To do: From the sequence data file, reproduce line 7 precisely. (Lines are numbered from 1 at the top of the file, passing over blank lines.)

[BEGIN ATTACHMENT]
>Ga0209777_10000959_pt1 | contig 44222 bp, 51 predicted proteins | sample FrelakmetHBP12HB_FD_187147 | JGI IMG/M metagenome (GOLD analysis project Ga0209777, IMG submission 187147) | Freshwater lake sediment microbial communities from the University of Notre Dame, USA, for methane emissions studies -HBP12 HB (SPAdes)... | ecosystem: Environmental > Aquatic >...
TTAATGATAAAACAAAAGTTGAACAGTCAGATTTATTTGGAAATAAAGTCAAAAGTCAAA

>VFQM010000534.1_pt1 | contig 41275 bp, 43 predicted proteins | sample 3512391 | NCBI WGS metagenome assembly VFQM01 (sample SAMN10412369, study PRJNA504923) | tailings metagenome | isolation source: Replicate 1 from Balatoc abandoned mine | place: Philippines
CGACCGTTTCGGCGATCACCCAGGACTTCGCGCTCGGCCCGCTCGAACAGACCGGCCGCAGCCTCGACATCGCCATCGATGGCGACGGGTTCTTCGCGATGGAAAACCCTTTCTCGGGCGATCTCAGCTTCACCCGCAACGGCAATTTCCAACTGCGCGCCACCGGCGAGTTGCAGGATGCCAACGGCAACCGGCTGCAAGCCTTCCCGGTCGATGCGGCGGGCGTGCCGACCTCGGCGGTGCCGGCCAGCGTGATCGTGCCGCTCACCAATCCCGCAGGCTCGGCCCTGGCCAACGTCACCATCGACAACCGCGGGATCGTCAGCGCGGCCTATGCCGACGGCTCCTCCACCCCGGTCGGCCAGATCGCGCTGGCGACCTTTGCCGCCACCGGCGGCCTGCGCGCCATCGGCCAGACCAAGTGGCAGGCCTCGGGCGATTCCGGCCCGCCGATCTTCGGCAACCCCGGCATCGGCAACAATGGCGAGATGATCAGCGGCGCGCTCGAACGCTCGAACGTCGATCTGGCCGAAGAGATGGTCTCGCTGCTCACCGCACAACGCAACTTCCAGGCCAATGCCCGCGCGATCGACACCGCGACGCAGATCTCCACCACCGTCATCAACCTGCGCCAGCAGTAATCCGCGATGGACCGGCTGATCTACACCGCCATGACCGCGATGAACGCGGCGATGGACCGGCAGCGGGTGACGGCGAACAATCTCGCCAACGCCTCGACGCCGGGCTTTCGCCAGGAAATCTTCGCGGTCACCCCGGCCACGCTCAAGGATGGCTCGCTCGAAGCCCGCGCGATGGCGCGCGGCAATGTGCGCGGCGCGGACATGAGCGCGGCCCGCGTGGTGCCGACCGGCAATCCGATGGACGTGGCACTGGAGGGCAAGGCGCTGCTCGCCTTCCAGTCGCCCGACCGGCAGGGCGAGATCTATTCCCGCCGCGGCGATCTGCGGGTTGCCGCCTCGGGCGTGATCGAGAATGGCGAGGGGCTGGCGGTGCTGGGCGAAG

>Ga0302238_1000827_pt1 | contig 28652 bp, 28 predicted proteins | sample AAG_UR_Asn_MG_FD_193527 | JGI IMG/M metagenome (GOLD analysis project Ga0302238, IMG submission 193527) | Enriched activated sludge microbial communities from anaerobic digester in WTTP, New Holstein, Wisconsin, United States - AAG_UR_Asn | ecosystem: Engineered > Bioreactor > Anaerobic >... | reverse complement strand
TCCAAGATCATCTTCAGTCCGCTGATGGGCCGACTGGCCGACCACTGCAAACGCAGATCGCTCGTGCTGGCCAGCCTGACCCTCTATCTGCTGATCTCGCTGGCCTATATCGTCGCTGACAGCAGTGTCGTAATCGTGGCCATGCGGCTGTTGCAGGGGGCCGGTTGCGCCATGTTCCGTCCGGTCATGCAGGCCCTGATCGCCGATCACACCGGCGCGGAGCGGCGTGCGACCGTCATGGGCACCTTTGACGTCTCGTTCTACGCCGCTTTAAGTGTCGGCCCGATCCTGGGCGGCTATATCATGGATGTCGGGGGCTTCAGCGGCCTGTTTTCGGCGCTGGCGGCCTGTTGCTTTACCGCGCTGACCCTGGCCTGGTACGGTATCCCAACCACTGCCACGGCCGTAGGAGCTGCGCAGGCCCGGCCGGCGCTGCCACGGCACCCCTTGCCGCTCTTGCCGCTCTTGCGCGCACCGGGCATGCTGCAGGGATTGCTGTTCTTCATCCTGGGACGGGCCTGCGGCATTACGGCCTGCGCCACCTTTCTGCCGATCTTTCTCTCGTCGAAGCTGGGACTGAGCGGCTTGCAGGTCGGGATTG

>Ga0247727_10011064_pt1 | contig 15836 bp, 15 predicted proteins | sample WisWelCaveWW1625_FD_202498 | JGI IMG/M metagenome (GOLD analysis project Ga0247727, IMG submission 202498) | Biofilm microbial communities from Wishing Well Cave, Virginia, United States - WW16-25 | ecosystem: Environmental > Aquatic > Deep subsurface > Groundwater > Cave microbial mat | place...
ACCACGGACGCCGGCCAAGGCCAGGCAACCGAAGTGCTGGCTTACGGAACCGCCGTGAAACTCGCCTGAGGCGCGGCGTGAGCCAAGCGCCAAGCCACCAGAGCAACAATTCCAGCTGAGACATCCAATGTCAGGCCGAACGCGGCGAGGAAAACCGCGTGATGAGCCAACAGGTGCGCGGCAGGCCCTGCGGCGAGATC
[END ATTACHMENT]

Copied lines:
>Ga0247727_10011064_pt1 | contig 15836 bp, 15 predicted proteins | sample WisWelCaveWW1625_FD_202498 | JGI IMG/M metagenome (GOLD analysis project Ga0247727, IMG submission 202498) | Biofilm microbial communities from Wishing Well Cave, Virginia, United States - WW16-25 | ecosystem: Environmental > Aquatic > Deep subsurface > Groundwater > Cave microbial mat | place...